Alabama has opened as a 7.5-point favorite over Georgia in the SEC Championship Game. If the contest is close, then CBS will get what it has always wanted in that game: a tight game with direct national title implications between two historical powers with large fan bases. Viewers remains glued to their sets, ratings are high, advertisers are thrilled, and Mike Slive grins to himself.
However, if the game is a blowout and Gary Danielson finds himself needing material to occupy the fourth quarter, we should all prepare for a huckster spending an extended period of time advocating for another all-SEC national title game. Florida put themselves into that position by winning impressively in Tallahassee on Saturday, changing their impression from a punchless team that won a series of close games to a wily team that saved its best performances for its biggest games, save for one turnover-fest in Jacksonville. In truth, Florida deserves to be ahead of Georgia at this stage and, depending on how much value one places on the quality of opponents beaten as opposed to margin of victory, possibly Alabama, as well. Now, if Alabama wins on Saturday, then the Tide will have a fairly solid case to pass Florida. If Georgia wins, they will also have a case, although not quite as strong as Bama’s.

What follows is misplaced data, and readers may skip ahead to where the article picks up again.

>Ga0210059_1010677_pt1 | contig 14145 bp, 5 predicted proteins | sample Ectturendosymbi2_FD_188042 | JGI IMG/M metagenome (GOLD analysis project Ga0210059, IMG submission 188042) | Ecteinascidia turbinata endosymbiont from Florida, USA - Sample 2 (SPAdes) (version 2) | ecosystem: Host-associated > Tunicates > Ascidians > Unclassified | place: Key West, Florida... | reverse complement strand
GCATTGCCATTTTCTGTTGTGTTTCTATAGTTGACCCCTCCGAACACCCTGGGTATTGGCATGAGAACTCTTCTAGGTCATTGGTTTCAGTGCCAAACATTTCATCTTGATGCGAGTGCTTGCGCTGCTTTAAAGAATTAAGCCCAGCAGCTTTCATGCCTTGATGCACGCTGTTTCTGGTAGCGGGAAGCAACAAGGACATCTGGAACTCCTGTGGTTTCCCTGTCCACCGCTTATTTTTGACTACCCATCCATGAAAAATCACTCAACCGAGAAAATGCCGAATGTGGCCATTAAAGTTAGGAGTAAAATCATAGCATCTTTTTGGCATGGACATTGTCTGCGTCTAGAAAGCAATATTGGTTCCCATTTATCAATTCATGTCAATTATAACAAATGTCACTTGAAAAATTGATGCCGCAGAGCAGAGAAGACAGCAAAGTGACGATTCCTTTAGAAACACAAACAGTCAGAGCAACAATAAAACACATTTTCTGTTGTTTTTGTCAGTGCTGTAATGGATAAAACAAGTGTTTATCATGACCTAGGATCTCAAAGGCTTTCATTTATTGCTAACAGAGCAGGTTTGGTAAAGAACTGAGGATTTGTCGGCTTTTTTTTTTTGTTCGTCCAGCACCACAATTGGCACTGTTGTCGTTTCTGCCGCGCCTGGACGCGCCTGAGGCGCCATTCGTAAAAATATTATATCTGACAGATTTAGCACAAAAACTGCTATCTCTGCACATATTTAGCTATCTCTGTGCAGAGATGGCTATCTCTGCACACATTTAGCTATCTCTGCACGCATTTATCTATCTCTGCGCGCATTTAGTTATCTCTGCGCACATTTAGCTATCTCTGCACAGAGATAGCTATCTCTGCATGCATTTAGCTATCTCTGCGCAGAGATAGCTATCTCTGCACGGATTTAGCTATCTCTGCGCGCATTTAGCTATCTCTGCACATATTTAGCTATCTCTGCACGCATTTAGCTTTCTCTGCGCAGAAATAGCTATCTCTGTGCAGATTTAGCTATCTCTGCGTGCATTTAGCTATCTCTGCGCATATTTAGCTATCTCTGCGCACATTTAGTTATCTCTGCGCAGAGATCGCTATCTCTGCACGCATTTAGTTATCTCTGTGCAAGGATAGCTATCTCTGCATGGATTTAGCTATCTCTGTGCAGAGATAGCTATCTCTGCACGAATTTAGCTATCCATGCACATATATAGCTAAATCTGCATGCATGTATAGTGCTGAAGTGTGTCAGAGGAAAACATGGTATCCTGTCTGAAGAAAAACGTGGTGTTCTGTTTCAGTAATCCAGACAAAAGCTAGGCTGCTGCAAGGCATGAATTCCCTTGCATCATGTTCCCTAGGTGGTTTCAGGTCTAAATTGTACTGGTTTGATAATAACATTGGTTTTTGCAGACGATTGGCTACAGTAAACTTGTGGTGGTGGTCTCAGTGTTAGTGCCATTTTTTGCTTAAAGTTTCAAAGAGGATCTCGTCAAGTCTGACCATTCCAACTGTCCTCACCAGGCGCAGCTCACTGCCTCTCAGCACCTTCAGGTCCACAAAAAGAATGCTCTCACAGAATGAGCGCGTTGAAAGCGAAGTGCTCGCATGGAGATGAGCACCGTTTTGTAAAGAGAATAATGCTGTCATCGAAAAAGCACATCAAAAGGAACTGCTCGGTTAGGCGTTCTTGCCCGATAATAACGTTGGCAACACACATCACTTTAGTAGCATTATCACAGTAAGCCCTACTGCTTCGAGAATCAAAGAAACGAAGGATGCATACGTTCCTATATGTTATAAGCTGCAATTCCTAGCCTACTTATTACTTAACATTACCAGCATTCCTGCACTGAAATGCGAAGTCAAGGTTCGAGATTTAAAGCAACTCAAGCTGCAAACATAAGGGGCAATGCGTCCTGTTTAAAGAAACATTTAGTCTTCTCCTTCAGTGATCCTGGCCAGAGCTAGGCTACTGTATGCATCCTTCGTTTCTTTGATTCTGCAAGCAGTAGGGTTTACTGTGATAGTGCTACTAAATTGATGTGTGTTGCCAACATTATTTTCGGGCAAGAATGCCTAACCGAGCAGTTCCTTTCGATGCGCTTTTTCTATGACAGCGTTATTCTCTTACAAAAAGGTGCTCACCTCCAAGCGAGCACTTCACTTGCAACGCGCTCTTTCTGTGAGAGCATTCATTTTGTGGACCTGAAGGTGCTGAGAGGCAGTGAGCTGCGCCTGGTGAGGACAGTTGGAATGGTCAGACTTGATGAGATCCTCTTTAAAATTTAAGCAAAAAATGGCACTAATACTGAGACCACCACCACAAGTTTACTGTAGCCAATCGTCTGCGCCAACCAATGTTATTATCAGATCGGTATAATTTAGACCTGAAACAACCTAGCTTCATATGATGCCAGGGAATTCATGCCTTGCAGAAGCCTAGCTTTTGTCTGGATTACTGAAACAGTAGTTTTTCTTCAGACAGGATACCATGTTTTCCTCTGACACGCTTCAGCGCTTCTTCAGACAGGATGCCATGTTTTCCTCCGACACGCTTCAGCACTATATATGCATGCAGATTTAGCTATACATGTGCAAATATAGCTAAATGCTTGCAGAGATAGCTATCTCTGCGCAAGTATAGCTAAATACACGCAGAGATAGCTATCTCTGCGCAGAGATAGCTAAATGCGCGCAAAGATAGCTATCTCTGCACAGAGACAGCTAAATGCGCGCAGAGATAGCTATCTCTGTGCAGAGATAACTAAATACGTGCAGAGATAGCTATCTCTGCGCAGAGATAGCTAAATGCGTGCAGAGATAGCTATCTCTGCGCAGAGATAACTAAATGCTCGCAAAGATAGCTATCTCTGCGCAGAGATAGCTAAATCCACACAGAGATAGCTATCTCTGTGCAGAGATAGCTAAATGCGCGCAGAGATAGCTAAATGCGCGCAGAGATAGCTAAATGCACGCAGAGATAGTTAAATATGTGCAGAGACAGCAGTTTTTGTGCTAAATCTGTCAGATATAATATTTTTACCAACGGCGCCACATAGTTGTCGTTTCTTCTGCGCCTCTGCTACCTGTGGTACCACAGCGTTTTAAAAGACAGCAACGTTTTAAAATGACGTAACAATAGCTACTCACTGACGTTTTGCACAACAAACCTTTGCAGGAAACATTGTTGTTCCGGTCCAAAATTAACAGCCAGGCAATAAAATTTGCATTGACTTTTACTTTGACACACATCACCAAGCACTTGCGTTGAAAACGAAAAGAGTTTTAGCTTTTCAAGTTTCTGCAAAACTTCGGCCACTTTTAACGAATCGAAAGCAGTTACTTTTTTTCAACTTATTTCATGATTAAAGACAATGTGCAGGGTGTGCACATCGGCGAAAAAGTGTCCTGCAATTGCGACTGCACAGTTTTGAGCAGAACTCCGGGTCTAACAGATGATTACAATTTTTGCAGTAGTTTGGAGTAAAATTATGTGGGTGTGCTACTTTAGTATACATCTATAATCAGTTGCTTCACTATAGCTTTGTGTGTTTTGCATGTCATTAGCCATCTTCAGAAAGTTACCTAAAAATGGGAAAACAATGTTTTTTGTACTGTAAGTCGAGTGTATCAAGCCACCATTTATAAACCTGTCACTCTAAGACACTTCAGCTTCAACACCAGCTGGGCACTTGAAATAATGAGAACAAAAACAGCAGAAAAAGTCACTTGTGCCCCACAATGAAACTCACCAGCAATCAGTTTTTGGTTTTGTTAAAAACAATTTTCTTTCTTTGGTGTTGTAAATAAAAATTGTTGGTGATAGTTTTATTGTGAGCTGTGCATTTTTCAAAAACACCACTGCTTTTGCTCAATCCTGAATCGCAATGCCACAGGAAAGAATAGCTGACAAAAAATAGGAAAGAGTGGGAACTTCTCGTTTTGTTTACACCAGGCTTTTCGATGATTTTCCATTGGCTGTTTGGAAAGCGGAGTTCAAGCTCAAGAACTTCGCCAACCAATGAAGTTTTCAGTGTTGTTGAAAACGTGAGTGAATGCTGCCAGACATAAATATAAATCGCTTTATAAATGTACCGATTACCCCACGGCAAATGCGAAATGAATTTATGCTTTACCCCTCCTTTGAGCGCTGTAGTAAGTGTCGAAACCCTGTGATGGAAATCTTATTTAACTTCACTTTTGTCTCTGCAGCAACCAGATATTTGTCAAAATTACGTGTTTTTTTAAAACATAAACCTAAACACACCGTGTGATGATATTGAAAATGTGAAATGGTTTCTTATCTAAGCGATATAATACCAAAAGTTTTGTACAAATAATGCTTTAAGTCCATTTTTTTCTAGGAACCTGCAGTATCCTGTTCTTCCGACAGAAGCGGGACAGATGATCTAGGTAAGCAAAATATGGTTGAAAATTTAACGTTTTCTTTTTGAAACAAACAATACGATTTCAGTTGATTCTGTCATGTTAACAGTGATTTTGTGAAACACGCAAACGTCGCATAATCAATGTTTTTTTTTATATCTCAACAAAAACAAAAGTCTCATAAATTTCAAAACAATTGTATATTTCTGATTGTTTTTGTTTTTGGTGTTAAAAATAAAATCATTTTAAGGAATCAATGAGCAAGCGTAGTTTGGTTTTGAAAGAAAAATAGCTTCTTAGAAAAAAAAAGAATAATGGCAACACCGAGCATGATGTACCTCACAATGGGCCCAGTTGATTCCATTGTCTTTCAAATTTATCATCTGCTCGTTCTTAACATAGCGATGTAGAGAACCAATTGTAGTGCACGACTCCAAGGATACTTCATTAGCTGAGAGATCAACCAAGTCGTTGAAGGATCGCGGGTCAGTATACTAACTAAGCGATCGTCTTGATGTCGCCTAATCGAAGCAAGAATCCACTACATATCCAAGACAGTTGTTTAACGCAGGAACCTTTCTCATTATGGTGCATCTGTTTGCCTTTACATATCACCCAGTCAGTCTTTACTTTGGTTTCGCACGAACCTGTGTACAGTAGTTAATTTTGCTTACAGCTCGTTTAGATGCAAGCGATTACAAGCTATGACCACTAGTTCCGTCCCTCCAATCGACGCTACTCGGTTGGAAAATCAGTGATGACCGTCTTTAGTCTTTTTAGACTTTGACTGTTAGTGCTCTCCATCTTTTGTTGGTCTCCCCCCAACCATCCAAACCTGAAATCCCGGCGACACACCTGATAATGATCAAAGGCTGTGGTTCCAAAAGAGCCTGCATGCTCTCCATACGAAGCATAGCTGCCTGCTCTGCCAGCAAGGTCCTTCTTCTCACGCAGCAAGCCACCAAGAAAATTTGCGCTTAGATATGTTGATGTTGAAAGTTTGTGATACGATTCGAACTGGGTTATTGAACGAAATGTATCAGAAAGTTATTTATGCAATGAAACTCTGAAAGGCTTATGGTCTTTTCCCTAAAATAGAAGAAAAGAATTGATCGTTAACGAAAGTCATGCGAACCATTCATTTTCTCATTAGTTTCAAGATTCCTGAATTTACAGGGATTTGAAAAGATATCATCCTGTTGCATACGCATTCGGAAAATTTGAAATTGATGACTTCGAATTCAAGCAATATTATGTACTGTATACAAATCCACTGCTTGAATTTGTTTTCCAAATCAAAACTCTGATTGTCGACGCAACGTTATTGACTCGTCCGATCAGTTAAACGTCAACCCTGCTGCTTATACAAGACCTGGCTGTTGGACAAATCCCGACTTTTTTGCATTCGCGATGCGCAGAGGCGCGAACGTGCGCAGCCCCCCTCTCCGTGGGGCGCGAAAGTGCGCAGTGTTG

The major point is that even after Saturday, there won’t be a whole heck of a lot to separate those three teams. Since Danielson operates from the presumption that the SEC is the best conference in the country by leaps and bounds (despite the fact that this is not at all clear-cut this year) and he has clearly reached a decision at some point that pandering to his viewers is the way to security and popularity, I’d bet that he looks at Florida being on par with Bama and Georgia and decides that the SEC Championship Game should be a play-in game to meet the Gators in Miami. The chart comparing the quality of opponents beaten – a tactic that Danielson used in 2006 when it was convenient to argue for Florida over Michigan and then ignored last year when that metric supported Oklahoma State over Alabama – very well might make a reappearance. Notre Dame’s repeated close wins will get prominent discussion, as will the fact that the Irish’s schedule looked tougher before the season than it actually played out. And in the end, Danielson will achieve that most unlikely of results: he’ll make me sympathetic to Notre Dame.